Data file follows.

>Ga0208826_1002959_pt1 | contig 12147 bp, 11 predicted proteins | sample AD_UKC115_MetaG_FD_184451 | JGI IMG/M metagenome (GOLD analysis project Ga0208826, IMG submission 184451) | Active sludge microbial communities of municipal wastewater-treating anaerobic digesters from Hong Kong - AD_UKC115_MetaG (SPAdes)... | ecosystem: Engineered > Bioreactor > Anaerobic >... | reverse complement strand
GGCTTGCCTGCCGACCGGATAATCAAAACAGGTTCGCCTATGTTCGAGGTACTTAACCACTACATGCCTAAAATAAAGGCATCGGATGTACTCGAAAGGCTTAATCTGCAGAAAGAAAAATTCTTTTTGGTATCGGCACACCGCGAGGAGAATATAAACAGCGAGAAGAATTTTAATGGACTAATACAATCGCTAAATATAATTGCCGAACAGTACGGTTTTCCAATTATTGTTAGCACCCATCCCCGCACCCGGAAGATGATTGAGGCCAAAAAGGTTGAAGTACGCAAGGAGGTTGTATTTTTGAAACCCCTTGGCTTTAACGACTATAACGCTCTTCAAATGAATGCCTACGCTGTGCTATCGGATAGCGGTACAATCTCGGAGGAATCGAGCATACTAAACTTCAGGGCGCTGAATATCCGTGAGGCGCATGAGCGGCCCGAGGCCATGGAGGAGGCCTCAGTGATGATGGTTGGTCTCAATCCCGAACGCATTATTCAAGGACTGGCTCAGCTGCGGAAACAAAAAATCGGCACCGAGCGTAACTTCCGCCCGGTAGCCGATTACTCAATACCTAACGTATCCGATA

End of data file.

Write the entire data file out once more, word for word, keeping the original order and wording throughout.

>Ga0208826_1002959_pt1 | contig 12147 bp, 11 predicted proteins | sample AD_UKC115_MetaG_FD_184451 | JGI IMG/M metagenome (GOLD analysis project Ga0208826, IMG submission 184451) | Active sludge microbial communities of municipal wastewater-treating anaerobic digesters from Hong Kong - AD_UKC115_MetaG (SPAdes)... | ecosystem: Engineered > Bioreactor > Anaerobic >... | reverse complement strand
GGCTTGCCTGCCGACCGGATAATCAAAACAGGTTCGCCTATGTTCGAGGTACTTAACCACTACATGCCTAAAATAAAGGCATCGGATGTACTCGAAAGGCTTAATCTGCAGAAAGAAAAATTCTTTTTGGTATCGGCACACCGCGAGGAGAATATAAACAGCGAGAAGAATTTTAATGGACTAATACAATCGCTAAATATAATTGCCGAACAGTACGGTTTTCCAATTATTGTTAGCACCCATCCCCGCACCCGGAAGATGATTGAGGCCAAAAAGGTTGAAGTACGCAAGGAGGTTGTATTTTTGAAACCCCTTGGCTTTAACGACTATAACGCTCTTCAAATGAATGCCTACGCTGTGCTATCGGATAGCGGTACAATCTCGGAGGAATCGAGCATACTAAACTTCAGGGCGCTGAATATCCGTGAGGCGCATGAGCGGCCCGAGGCCATGGAGGAGGCCTCAGTGATGATGGTTGGTCTCAATCCCGAACGCATTATTCAAGGACTGGCTCAGCTGCGGAAACAAAAAATCGGCACCGAGCGTAACTTCCGCCCGGTAGCCGATTACTCAATACCTAACGTATCCGATA